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Turning point? Port of LA boss sees imports ‘easing’ lower in August

LA July throughput up 5% year on year. Imports up 3% year on year, 9% vs. June

Los Angeles, America’s largest container port, saw no letup in imports in July. But the numbers could finally start to pull back this month, according to Gene Seroka, executive director of the Port of Los Angeles.

Seroka reported Wednesday that Los Angeles handled 935,345 twenty-foot equivalent units last month, making it the port’s best July on record. Overall volumes, including imports, exports and empties, were up 5% year on year.

Imports totaled 485,472 TEUs, up 3% year on year and up 9% compared to June.

(Chart: American Shipper based on data from Port of Los Angeles)

“Imports will begin easing somewhat,” said Seroka. “I expect to see that reflected in our August cargo numbers. China factory orders are slowing and some retailers continue to have elevated inventories. You’ll start to see a tapering of some imports, specifically the commodities that won’t be repeatedly purchased every year: appliances, fixtures, furniture, sporting goods.

“But I still like our chances for a strong back half of the year. The cargo that’s coming in the months and weeks ahead will look different than the inventory that’s already on the ground: more seasonal products and the all-important year-end holiday products.”

Blue line: 2022 U.S. imports; 7-day moving average; green line: 2021 (Chart: FreightWaves SONAR)

Landside issues easing — except for rail

Terminal fluidity continues to improve in Los Angeles.

According to Seroka, “Even with today’s rail challenges, our container terminals are in pretty good shape. We’re down to about 2,000 containers waiting nine-plus days for trucks versus more than 32,000 units last October. Dwell time for truck-bound containers is now at four days, close to more traditional times and a significant decline from the high of 11 days.”

On the more problematic rail side, he said, “Inland rail terminals look just like the port did last year — stacks of cargo, folks not picking it up quick enough, and importers who are allowing containers to dwell for a longer time than they normally would. With that, we struggle to load the next train and move it out of Los Angeles.

“We’ve now got more than 33,700 cargo containers designated for rail sitting on Port of Los Angeles docks. In more normal times, that number should be about 9,000. And of those 33,000-plus boxes, more than 20,000 have been sitting nine days or longer. We never used to see that much cargo sitting for nine days. We’ve got to continue to encourage the importers to pick up their cargo [from inland rail terminals] faster so we can get the next trains in.”

Southern California ship queue down

Meanwhile, the queue of container ships waiting offshore has fallen to very low levels. According to the Marine Exchange of Southern California, there were 15 container ships in the Los Angeles/Long Beach queue as of Wednesday, down from 109 in January. The count hit a low of nine ships on Aug. 10.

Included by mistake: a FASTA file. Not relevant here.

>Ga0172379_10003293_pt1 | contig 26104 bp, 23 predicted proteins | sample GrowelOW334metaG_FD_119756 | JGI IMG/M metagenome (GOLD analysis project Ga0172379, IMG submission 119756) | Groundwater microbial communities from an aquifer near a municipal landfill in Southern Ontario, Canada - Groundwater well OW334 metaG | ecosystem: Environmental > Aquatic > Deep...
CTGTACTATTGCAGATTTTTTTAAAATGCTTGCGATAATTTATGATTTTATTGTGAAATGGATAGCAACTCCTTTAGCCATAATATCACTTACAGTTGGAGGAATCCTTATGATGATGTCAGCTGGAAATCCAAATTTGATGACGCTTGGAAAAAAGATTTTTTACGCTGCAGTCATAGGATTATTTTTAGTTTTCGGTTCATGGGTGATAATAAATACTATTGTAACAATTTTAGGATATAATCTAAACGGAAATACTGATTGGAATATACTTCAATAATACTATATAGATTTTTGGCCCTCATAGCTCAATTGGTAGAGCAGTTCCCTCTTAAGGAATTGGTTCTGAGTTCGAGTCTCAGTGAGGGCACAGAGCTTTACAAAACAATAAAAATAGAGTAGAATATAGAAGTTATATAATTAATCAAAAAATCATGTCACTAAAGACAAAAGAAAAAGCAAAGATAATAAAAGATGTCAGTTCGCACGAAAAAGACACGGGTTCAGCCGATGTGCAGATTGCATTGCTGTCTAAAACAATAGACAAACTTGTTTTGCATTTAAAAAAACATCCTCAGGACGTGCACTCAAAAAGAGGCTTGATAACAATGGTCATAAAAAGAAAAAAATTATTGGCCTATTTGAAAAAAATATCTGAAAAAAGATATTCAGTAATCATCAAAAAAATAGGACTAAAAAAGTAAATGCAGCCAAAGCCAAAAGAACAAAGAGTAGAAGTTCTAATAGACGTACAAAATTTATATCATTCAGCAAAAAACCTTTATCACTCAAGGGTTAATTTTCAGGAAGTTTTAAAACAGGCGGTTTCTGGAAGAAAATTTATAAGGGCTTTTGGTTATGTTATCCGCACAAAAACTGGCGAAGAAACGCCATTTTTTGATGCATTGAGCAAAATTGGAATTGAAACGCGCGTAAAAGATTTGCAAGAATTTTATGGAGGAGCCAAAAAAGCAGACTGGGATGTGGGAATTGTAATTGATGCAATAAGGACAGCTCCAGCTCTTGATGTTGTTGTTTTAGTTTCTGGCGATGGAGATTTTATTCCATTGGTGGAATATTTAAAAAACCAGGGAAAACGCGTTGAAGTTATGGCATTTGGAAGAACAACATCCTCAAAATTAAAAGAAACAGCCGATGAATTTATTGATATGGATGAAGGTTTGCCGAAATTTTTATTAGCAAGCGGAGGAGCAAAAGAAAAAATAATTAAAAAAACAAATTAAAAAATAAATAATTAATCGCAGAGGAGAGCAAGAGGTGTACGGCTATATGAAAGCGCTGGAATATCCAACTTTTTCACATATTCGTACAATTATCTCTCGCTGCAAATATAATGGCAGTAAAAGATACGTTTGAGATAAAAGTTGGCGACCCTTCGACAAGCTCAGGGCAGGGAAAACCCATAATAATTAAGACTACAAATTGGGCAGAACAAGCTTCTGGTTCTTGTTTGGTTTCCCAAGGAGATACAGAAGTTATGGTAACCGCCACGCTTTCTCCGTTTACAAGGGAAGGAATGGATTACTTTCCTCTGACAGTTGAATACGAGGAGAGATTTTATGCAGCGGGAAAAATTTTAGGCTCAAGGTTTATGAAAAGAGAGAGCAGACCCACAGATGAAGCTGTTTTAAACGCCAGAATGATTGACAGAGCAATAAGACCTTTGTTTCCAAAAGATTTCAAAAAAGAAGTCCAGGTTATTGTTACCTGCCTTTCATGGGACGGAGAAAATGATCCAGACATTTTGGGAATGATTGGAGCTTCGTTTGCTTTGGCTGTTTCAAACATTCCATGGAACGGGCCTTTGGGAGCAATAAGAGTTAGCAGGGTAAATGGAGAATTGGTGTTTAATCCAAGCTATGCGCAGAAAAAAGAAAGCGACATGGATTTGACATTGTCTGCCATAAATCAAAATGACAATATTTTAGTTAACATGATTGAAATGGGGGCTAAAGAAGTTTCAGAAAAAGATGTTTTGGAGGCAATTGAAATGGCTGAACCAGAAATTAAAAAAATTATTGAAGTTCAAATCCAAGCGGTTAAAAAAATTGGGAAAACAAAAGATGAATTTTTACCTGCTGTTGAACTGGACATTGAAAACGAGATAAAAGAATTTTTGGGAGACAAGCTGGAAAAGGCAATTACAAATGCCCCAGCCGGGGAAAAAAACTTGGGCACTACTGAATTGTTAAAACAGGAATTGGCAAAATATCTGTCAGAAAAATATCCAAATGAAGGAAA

Cargo volumes were rerouted to the East and Gulf coasts starting in the second quarter due to concerns about Los Angeles/Long Beach peak season congestion, as well as fears of work slowdowns after the West Coast port labor contract expired July 1.

Now, the tables have turned. MarineTraffic ship-position data shows queues are higher on the East and Gulf coasts than on the West Coast. As of Wednesday afternoon, there were 33 container vessels off Savannah, Georgia, 23 off Houston and 19 off New York/New Jersey.

Seroka made a sales pitch to shippers and suggested they reconsider their decision to avert the West Coast.

“At many other ports around the country, ships are waiting for space, yet here our terminals have capacity. So, for cargo owners looking to rechart their course, come to Los Angeles. We’re ready to help.”

Long Beach volumes also still high

The adjacent Port of Long Beach reported its July numbers on Aug. 9. Long Beach handled total throughput of 785,845 TEUs last month, making it the port’s best July on record.

Long Beach posted its third-highest tally ever for imports in July. Imports came in at 376,175 TEUs, down 1.5% year on year.

The import decline versus the preceding two months was steeper. Long Beach imports hit a year-to-date high of 436,977 TEUs in May. July’s total was 14% lower.

(Chart: American Shipper based on data from Port of Long Beach)

Click for more articles by Greg Miller 

One Comment

  1. How about you tell your terminals to ease up on their strict regulations when it comes to pick ups and returns, boss? Maybe freight wouldn’t sit as long as you have indicated in this article.

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Greg Miller

Greg Miller covers maritime for FreightWaves and American Shipper. After graduating Cornell University, he fled upstate New York's harsh winters for the island of St. Thomas, where he rose to editor-in-chief of the Virgin Islands Business Journal. In the aftermath of Hurricane Marilyn, he moved to New York City, where he served as senior editor of Cruise Industry News. He then spent 15 years at the shipping magazine Fairplay in various senior roles, including managing editor. He currently resides in Manhattan with his wife and two Shih Tzus.